My mornings in Uganda typically included the eager crows of roosters as my own personal alarm clock, misty fog in the distance, and a nice piece of bread with honey and fresh fruit. Back in the United States, morning is usually a stressful whirl of figuring out what I need to accomplish in the day. In Uganda, my mornings were the least stressful time of day because for that small period of time, I was not worried.

It was a refreshingly calm period of time amidst our hectic and often unpredictable schedule of events

Marcus Aurelius said, “When you arise in the morning, think of what a precious privilege it is to be alive – to breathe, to think, to enjoy, to love.” There are few moments in the United States that I have ever dedicated to appreciating the simple fact that I am alive. However, the thought crossed my mind each and every morning I spent in Uganda.

I found myself waking up even earlier than necessary just to spend more time sitting with my breakfast and taking a minute just to breathe. I didn’t worry about what we needed to film that day, how long we needed to be on the bus, or even which day of the week it was. For that short period of time, I let myself just be. I embraced the minimal number of bugs in the air and welcomed the warm sunshine on my face.

Morning begins every new day and every new day should be celebrated.



There’s a Reason You Are Here

Our class on the last day in Uganda (Photo Credit: Alison Prater)

To say this trip has been an emotional roller coaster would not only be slightly cliche, it would be an understatement. It’s more like the roller coaster broke down while we were upside down…then it started to pour rain. I’ve seen the pain in people’s eyes behind their smiles, the harsh and unfair conditions in which much of this world lives, and unimaginable suffering. I’ve been overwhelmed, impatient, and frustrated. There’s been times when I just wished I could pause the world long enough to gather my thoughts, but someone pushes fast forward instead.

During our reflection a few nights ago, Dr, O’Keefe said, “You all came here for a reason.” And we did. I did. I was not entirely sure for the majority of this trip (hence the awkward “Meet Gabby” video, there’s a reason I spend my time behind the camera) and I don’t think I will ever be able to reach a definite conclusion, but I’m getting there. I know I brought the mood down in that opening paragraph, but sometimes you have to be overwhelmed to understand and to feel weak to discover strength.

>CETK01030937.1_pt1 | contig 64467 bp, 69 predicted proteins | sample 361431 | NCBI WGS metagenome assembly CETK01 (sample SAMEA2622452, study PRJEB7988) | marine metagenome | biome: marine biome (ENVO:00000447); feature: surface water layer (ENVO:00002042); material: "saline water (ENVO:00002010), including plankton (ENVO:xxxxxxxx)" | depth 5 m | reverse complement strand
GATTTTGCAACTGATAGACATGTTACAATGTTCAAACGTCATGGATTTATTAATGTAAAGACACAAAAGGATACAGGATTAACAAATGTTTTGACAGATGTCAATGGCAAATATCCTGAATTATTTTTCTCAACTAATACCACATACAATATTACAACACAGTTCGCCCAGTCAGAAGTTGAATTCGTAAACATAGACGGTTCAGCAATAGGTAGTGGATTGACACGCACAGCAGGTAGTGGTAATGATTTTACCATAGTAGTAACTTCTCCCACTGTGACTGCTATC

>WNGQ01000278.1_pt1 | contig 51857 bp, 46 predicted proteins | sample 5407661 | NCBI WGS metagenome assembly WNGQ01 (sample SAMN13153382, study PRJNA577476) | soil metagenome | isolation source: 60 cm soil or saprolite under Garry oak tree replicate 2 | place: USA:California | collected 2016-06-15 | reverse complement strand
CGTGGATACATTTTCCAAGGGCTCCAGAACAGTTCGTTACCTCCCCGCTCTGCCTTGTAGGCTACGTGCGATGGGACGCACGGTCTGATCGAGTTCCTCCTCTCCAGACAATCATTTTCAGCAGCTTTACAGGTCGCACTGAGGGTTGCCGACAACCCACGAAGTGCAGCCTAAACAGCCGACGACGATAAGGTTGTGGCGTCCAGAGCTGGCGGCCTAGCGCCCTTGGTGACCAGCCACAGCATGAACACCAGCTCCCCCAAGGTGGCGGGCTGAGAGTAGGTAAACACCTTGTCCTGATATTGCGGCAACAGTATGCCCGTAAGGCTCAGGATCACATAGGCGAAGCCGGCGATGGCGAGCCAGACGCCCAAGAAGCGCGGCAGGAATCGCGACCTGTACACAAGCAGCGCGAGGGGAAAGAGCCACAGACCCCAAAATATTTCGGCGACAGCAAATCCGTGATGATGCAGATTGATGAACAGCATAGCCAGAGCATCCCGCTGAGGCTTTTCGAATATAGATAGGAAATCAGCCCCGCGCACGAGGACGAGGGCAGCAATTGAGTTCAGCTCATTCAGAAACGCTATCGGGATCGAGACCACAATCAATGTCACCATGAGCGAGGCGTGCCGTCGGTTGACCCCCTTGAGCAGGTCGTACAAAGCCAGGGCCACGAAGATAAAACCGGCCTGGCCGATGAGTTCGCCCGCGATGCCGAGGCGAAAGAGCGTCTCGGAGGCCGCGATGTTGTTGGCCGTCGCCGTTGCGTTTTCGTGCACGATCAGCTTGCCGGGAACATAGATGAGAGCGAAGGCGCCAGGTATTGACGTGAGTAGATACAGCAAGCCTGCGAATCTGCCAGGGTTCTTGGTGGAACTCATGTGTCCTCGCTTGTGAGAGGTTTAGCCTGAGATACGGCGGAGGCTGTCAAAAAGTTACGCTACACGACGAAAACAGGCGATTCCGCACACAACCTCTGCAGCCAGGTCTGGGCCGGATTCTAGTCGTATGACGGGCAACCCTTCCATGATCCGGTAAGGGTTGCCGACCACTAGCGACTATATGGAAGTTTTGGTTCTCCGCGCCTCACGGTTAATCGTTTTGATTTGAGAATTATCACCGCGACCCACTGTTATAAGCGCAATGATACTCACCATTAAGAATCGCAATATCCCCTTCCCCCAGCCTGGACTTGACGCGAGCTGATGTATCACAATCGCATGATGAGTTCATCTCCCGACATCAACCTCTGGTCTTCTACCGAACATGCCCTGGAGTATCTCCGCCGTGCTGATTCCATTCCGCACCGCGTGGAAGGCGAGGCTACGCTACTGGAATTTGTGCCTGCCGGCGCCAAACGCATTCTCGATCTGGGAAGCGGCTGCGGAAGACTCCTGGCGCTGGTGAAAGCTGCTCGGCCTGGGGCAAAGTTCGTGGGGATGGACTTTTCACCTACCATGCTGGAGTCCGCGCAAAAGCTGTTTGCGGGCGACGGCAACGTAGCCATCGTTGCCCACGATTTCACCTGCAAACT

I’ve seen the power of giving, the power of forgiveness, and the power of kindness. I’ve laughed, danced, sang, and smiled. I came here to remind myself who I am, what I want to do, and where I want to go. So yes, these have been two of the most emotionally tolling and challenging weeks of my life, but they have also been two of the best. I’ve had the opportunity to experience a new culture filled with generosity and a welcoming spirit, pretend to be a famous filmmaker with my fancy camera, and learned to appreciate all that I have in my life. Not to mention, I’ve formed new friendships with all the students and teachers on this trip, but I am sure I will dedicate an entire blog to them later.

I can’t believe it’s our last night in Uganda and that I will be on a plane in just about 24 hours. It’s all happened so fast, yet when I look back at it I feel like I have been here for months. I may be ready to go home, but I don’t think I’m quite ready to leave Uganda. Then again, Uganda has earned a special place in my heart so it’s not really going anywhere.

Keep on keepin’ on


Don’t let your hearts grow numb. Stay alert.” –Albert Schweitzer